Album Review: SIGH Graveward
If you're anything like me, listening to a new Sigh record is an experience that can't really be topped or explained. Each record is the most bonkers thing you've ever heard and that is, of course, since the last Sigh record.
The band has come out saying that this album was quite the endeavor to create. There are hundreds of audio tracks (often within a single song) and if you listen hard you will probably always find something new in a song. Also, I'm sure there is always the instinct and hope to make the new album bigger and weirder than the one before it, which seems tricky on album ten. In Somniphobia was a big weird record, and this album is totally bigger and might even be weirder. Case and point, "The Molesters of My Soul." From the title alone you know you're in for something different. The song itself is a mid-tempo, heavy song with a grand string section. However, the song takes breaks from the Sigh norm (which I hesitate to label anything Sigh as "norm") and features glitchy electronic interludes that fooled me into thinking my soundcard decided to take a shit, highly altered vocal distortion, a static solo, theremin, and probably much more that my show-damaged ears aren't picking up.
The album is said to be inspired by Fabio Frizzi, an Italian composer whom is most known for his work in 70's and 80's horror film scores, and this vibe certainly comes though in Graveward. There is strong vibe of a scary movie in this record, but one that is campy and dated in the most charming way. The oh so epic "The Tombfiller" sounds like a frantic escape from a killer that's getting closer and closer. "The Trial by the Dead" also has a obvious horror influence in with with sweeping strings, chanting choirs and the likes, but this song also plays of the Italian heritage of Frizzi at takes a few moments to give a nod to traditional Italian accordion. I feel like every black metal album with symphonic elements is ultimately trying to sound like a horror move, but Sigh really manages to nail it while doing so in a specific era.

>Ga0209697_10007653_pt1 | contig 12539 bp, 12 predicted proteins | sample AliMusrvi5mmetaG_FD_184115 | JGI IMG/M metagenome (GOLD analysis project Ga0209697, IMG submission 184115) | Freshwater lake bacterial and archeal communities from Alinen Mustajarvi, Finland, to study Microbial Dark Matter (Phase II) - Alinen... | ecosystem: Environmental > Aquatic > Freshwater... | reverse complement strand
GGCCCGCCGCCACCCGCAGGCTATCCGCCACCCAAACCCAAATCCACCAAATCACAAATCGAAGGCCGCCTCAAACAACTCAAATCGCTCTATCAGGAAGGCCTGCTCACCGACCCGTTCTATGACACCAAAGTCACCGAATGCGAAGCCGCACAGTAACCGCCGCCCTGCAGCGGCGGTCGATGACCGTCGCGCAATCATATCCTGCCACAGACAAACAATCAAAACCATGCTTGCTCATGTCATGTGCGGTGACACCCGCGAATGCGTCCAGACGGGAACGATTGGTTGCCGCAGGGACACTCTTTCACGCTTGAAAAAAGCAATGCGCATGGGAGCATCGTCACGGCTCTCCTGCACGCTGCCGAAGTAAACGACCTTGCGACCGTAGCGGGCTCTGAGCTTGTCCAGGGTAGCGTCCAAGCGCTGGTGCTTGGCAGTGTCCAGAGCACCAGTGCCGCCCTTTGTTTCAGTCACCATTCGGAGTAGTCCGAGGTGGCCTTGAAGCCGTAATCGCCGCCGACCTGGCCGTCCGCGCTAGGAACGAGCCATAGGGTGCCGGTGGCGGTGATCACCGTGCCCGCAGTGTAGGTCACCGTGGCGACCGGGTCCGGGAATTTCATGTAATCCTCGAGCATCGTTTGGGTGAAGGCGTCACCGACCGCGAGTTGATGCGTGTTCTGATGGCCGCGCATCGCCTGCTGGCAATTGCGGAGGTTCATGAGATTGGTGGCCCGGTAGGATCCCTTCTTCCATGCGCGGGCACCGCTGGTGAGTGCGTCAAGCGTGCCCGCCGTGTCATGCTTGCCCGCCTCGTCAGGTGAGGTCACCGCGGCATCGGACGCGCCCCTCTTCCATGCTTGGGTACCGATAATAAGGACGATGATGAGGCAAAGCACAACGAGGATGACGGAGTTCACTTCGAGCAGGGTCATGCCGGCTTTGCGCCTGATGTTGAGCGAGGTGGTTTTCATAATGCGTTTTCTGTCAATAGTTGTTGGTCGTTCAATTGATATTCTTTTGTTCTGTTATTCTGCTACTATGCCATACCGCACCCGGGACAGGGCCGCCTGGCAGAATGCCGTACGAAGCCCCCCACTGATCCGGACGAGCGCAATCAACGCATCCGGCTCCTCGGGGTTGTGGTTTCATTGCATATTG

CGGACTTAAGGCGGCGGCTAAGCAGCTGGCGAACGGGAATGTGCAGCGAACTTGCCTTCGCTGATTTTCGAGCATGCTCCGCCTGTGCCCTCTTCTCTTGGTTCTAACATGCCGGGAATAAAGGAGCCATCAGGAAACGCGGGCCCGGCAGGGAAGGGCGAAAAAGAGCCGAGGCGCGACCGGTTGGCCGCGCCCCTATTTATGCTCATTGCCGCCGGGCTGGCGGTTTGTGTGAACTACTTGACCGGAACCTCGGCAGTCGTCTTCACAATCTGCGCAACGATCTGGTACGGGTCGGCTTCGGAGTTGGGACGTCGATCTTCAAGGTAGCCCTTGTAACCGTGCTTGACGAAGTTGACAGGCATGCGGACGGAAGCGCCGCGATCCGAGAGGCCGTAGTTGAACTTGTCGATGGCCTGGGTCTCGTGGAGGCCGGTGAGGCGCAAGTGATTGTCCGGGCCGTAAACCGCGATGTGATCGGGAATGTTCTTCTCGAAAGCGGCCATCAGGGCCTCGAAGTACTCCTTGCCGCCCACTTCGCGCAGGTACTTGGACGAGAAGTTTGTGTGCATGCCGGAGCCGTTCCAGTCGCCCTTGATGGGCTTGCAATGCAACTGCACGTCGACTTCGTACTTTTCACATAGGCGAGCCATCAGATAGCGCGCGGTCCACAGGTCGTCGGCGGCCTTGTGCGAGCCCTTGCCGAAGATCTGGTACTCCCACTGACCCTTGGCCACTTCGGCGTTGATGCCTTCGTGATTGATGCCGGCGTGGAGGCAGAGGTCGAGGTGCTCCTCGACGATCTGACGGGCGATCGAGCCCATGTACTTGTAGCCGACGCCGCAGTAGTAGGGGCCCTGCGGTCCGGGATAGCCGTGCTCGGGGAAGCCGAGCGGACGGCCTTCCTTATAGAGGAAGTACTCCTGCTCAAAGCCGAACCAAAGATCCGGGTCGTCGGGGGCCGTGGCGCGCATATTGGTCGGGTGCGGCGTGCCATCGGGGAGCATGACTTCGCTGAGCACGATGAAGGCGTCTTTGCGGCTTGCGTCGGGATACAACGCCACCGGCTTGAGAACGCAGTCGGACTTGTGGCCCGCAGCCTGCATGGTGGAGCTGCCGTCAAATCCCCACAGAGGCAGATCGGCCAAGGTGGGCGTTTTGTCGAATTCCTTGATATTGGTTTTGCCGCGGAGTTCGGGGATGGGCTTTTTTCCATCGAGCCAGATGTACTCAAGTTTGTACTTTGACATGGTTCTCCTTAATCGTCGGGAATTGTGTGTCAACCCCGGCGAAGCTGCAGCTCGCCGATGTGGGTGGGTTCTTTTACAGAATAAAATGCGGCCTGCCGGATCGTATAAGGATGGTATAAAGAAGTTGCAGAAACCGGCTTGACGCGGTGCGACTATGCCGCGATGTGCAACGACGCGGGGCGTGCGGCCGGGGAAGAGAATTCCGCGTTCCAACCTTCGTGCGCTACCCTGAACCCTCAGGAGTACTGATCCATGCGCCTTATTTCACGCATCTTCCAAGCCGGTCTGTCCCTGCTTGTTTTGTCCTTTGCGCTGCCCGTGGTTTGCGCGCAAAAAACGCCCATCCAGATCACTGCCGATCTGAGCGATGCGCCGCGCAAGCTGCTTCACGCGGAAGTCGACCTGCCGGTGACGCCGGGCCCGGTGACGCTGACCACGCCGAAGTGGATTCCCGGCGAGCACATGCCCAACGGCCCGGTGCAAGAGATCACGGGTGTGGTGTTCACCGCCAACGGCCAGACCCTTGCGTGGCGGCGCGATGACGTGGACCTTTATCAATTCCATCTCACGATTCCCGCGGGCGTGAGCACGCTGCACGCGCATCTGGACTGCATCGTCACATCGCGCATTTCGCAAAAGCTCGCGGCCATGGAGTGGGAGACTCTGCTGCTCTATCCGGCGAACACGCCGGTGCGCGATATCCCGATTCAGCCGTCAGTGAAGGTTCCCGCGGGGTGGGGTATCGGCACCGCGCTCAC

I was completely caught off guard by the atypical "A Message From Tomorrow." This song is probably the most beautiful thing that band has produced that still manages to say "death" over and over. it sounds like the credit sequence to a tragic defeat in a film. Grand slow paced strings guide the song, but it still has shredding guitar solos (even an acoustic one), weird vocal effects, and more. It's unmistakably Sigh, but a gorgeous side I hadn't heard before. I'm rather surprised it didn't conclude this album, or even the band's oeuvre.
Graveward also features many guest musicians from almost every corner of the metal world. These folks include Frederic Leclercq (bassist/harsh vocalist of DragonForce), Metatron (The Means of Asphodel) Niklas Kvarforth (Swedish Shining), Sakis Tolis (Rotting Christ) and Matt Heafy (Trivium). As of now the only track identified to have a guest in it is "Out of the Grave" which features Heafy. I really respect how Sigh integrated these guests. If I wasn't paying attention I would have totally missed Heafy during the chorus of the song. He's there, but in the mix of things as to not be distracting. As for the others, I have some hunches but, I don't honestly know for sure where they come into play. I kind of prefer it that way.
At the core this is still very much a black metal band. Graveyard is a collection of twists and turns that are linked by quick, thrashy, rocking, grim, heavy metal chunks. I happily welcome these turns, but I can see how someone might argue that it is a gimmick. It may be, but the band kept me guessing with each turn and it brings me so much joy. I highly respect their versatility and composing abilities and I will forever grovel at the feet of Mirai Kawashima, Dr. Mikannibal and company in awe of their creativity.
Graveward will drop May 5th via Candlelight Record.